In June’s second trading session, stocks are stalling. The Dow was up this morning while the S&P traded flat. The Nasdaq Composite, meanwhile, lingered in the red.
Heightened U.S.-China tensions, a sluggish economy, and civil unrest didn’t seem to dissuade bulls yesterday.
Today, however, the tide may be shifting.
We’ve said for weeks now that the market appeared overbought. A flood of liquidity from the Federal Reserve has kept share prices afloat for months.
And Fed Chairman Jerome Powell intends to keep it that way while the U.S. economy attempts to reopen and recover.
To some analysts, it’s a shocking display of strength during a time of significant uncertainty.
“The market resiliency has been breathtaking. Whenever you see the market providing a discount, the market continues to find buyers,” observed Jeff Kilburg, CEO of KKM Financial.
Over the last few weeks, the temporary dips have been retraced almost immediately by bulls. More recently, underperforming stocks caught up to high-flying growth corporations.
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“This is a healthy reversion as you’re seeing some of the laggards come back in line,” said Kilburg.
“If anything, this is going to help sustain a more bullish stance in the marketplace.”
President Donald Trump helped matters slightly when he pledged the U.S. military’s support to certain areas should riots spiral out of control, beyond the capabilities of the police and national guard.
“I am mobilizing all federal and local resources, civilian and military, to protect the rights of law-abiding Americans,” Trump said in a statement Monday evening.
“If a city or state refuses to take the actions necessary to defend the life and property of their residents, then I will deploy the United States military and quickly solve the problem for them.”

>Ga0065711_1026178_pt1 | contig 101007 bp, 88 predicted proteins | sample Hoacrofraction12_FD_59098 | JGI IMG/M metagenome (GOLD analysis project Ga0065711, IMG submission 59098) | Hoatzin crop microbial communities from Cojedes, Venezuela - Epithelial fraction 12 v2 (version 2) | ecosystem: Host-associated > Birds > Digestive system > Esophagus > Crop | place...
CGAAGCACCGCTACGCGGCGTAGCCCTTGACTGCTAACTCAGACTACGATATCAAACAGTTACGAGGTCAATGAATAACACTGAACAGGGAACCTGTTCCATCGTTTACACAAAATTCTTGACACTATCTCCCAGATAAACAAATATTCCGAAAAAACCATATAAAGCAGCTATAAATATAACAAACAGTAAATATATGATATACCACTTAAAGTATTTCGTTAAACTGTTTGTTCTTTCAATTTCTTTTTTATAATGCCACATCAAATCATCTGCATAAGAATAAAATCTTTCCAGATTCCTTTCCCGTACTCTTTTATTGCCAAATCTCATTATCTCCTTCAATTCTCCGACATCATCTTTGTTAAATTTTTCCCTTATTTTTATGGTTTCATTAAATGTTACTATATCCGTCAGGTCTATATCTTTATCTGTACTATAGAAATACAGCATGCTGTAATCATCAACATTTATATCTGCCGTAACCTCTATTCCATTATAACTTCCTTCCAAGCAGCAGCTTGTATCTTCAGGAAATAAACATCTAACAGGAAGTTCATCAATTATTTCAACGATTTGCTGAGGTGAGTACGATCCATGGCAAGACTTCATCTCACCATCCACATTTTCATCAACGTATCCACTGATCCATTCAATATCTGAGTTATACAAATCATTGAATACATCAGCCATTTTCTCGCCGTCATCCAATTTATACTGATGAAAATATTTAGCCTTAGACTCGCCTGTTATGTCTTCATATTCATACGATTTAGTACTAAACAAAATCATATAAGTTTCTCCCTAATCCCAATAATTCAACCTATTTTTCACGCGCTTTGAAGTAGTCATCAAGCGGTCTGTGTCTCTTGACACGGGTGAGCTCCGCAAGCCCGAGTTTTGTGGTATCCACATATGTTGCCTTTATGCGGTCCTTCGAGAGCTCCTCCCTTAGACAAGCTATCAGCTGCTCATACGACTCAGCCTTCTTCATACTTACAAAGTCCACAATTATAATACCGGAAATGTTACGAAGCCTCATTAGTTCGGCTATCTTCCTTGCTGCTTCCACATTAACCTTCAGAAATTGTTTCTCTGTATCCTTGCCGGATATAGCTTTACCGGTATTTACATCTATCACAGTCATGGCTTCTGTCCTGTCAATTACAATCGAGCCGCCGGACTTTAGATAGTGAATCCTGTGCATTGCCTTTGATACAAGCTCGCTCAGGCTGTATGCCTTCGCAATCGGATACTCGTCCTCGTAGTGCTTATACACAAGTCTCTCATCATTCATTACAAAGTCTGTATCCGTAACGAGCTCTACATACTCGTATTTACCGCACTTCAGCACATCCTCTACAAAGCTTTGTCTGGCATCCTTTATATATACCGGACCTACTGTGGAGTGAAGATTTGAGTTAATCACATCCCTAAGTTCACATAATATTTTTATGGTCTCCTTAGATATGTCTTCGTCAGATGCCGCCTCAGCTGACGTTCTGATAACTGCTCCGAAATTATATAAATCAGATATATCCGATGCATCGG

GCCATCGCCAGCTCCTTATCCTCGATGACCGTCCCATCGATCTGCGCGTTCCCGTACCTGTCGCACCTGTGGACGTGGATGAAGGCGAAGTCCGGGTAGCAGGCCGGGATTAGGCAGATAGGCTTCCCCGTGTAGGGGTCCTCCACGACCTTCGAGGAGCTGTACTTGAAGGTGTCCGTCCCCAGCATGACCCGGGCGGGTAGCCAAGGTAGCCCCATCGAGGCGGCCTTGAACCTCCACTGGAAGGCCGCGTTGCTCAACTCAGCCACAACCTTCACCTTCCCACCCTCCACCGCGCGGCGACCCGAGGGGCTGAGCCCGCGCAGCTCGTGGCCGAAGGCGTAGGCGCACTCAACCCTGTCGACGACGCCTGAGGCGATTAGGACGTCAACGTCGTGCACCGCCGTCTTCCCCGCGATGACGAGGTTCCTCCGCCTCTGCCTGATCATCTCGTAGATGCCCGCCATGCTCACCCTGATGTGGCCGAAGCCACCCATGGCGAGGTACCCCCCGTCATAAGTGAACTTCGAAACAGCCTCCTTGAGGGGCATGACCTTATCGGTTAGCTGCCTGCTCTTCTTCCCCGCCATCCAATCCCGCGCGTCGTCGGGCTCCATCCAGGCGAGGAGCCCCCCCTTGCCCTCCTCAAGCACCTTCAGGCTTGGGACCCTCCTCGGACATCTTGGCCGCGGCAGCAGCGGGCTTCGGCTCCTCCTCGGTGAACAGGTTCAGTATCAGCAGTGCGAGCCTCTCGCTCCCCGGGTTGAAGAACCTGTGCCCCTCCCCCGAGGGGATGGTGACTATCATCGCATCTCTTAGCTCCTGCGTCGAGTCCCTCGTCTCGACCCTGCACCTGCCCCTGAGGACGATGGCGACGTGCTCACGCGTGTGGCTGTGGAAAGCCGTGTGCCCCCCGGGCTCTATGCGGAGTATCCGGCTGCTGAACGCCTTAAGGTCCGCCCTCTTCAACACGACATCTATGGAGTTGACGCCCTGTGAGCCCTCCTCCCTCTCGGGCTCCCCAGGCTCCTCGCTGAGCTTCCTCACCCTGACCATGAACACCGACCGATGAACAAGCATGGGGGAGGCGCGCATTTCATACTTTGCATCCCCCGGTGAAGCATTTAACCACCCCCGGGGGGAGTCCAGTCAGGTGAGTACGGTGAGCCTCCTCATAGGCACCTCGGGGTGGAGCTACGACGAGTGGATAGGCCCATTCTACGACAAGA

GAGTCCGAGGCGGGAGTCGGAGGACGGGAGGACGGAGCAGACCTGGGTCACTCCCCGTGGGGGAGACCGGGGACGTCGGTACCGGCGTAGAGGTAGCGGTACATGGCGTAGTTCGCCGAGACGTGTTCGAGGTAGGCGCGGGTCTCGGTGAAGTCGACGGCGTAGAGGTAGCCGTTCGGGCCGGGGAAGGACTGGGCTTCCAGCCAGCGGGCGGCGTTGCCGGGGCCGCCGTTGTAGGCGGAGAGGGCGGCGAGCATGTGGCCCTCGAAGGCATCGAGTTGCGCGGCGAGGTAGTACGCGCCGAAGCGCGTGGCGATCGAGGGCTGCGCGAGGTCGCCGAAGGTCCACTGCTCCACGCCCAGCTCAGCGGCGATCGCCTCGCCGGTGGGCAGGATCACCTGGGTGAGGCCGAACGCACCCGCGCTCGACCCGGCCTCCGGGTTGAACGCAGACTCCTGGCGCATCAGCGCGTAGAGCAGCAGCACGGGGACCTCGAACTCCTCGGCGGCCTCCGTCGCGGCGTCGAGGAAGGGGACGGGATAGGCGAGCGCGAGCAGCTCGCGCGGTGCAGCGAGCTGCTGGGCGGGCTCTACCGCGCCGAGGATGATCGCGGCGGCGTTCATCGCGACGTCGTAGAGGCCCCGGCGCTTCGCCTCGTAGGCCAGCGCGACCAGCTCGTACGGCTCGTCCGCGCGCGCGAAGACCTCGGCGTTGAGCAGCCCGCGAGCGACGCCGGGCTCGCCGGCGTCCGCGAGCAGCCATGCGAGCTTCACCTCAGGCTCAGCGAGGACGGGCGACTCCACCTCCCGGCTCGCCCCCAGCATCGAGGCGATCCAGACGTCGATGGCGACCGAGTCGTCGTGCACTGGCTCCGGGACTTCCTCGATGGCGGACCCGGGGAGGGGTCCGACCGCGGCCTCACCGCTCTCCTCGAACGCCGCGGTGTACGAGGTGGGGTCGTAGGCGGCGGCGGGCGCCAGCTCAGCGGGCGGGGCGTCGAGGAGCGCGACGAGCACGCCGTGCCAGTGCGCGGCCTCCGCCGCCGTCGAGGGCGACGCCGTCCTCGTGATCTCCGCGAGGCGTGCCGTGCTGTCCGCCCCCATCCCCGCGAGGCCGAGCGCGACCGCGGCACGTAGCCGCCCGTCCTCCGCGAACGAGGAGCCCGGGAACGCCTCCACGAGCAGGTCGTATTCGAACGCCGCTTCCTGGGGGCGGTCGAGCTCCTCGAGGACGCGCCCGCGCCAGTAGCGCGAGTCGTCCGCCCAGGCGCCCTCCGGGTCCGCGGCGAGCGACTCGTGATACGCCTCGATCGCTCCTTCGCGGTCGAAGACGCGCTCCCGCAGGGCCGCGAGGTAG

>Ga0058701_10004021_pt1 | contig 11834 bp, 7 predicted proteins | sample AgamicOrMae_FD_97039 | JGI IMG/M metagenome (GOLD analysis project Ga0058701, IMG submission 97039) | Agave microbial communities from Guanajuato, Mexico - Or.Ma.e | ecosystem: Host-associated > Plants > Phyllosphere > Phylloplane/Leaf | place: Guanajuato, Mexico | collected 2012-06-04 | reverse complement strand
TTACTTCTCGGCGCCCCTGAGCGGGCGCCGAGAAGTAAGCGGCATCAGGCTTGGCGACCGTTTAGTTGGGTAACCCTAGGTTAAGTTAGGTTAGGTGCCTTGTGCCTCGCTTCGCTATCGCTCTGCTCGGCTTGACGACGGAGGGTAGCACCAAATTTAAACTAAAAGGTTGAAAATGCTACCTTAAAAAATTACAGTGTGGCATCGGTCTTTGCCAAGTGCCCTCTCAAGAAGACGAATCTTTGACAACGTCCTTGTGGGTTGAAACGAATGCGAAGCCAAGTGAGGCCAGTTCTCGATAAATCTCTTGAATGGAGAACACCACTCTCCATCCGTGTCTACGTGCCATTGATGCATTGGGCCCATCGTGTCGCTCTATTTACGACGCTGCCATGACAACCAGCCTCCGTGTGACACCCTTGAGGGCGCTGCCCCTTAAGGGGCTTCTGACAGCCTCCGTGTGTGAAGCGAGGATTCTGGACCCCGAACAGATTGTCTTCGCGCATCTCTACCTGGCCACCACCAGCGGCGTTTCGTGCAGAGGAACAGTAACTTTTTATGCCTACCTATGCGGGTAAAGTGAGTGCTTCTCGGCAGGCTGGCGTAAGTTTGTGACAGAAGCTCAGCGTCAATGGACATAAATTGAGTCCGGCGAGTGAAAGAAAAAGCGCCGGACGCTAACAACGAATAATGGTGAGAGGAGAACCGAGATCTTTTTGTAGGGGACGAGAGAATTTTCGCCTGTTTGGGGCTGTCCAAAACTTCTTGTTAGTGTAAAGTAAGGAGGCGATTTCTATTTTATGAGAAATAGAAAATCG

As usual, headlines – not earnings – are driving the market. That trend should continue until more economic data is released.
And if the recent GDP outlook from the Atlanta Federal Reserve proves to be accurate, sentiment could shift in a hurry.
The Fed’s GDPNow, a running estimate of real GDP growth based on available data for the current measured quarter, predicts a 52.8% decline in quarterly GDP for Q2. That means the total economic activity for the quarter, if the estimates are accurate, will have been cut in half.
Ed Yardeni, head of Yardeni Research, sees it as a grievous wound to the economy that he believes will take ample time to heal.
“It could be a swoosh with low single-digit growth rates. We don’t expect that real GDP will recover back to its Q4-2019 record high until late 2022,” Yardeni wrote in a note this morning.
The running theory among many analysts is that the economy will return to form in a “V-shaped” recovery. On the other end of the spectrum is a “U-shaped” recovery, which occurs much slower. Yardeni’s “swoosh,” by comparison, is somewhere between the two.
“So the initial V-shaped rebound could eventually turn out to be a swoosh,” Yardeni wrote.
“This outlook allows for the possibility of a second wave of COVID-19 infections, though not as bad as the first wave and without another round of lockdowns.”
Yardeni’s model suggests that it will take a little over two years for U.S. GDP growth to get back on track.
The major indexes, surprisingly, are not too far off their all-time highs.
That doesn’t make much sense, does it? Even with a “V-shaped” recovery, the economy will still need at least a year before its up and running once again.
And for bulls who continue to buy, that could be a recipe for disaster, especially as nationwide protests increase the likelihood of a second wave outbreak – one that foils America’s reopening plans.